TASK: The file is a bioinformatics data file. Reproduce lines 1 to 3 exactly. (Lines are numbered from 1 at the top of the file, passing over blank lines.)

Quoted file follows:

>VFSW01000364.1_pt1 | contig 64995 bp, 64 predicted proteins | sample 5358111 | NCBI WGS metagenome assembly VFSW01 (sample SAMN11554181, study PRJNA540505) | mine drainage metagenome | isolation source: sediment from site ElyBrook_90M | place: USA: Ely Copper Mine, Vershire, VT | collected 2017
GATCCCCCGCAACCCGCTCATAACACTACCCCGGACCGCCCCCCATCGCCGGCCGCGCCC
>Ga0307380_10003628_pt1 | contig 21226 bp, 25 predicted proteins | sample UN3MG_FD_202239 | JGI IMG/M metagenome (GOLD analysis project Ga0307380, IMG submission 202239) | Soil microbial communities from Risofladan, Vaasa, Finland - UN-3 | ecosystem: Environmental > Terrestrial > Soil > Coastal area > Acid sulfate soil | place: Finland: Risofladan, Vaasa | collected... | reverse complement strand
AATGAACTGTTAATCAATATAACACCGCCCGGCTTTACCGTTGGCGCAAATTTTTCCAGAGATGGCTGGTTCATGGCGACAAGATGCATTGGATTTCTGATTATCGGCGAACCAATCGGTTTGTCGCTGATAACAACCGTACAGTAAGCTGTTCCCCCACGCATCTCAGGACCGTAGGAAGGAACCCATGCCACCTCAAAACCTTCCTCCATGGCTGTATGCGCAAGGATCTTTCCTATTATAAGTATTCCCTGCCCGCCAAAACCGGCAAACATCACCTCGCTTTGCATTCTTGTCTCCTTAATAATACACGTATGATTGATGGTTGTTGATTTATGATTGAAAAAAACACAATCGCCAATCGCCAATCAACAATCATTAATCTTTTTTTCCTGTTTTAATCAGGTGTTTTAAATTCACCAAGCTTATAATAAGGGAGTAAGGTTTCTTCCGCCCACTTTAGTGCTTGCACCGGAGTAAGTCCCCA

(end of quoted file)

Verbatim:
>VFSW01000364.1_pt1 | contig 64995 bp, 64 predicted proteins | sample 5358111 | NCBI WGS metagenome assembly VFSW01 (sample SAMN11554181, study PRJNA540505) | mine drainage metagenome | isolation source: sediment from site ElyBrook_90M | place: USA: Ely Copper Mine, Vershire, VT | collected 2017
GATCCCCCGCAACCCGCTCATAACACTACCCCGGACCGCCCCCCATCGCCGGCCGCGCCC
>Ga0307380_10003628_pt1 | contig 21226 bp, 25 predicted proteins | sample UN3MG_FD_202239 | JGI IMG/M metagenome (GOLD analysis project Ga0307380, IMG submission 202239) | Soil microbial communities from Risofladan, Vaasa, Finland - UN-3 | ecosystem: Environmental > Terrestrial > Soil > Coastal area > Acid sulfate soil | place: Finland: Risofladan, Vaasa | collected... | reverse complement strand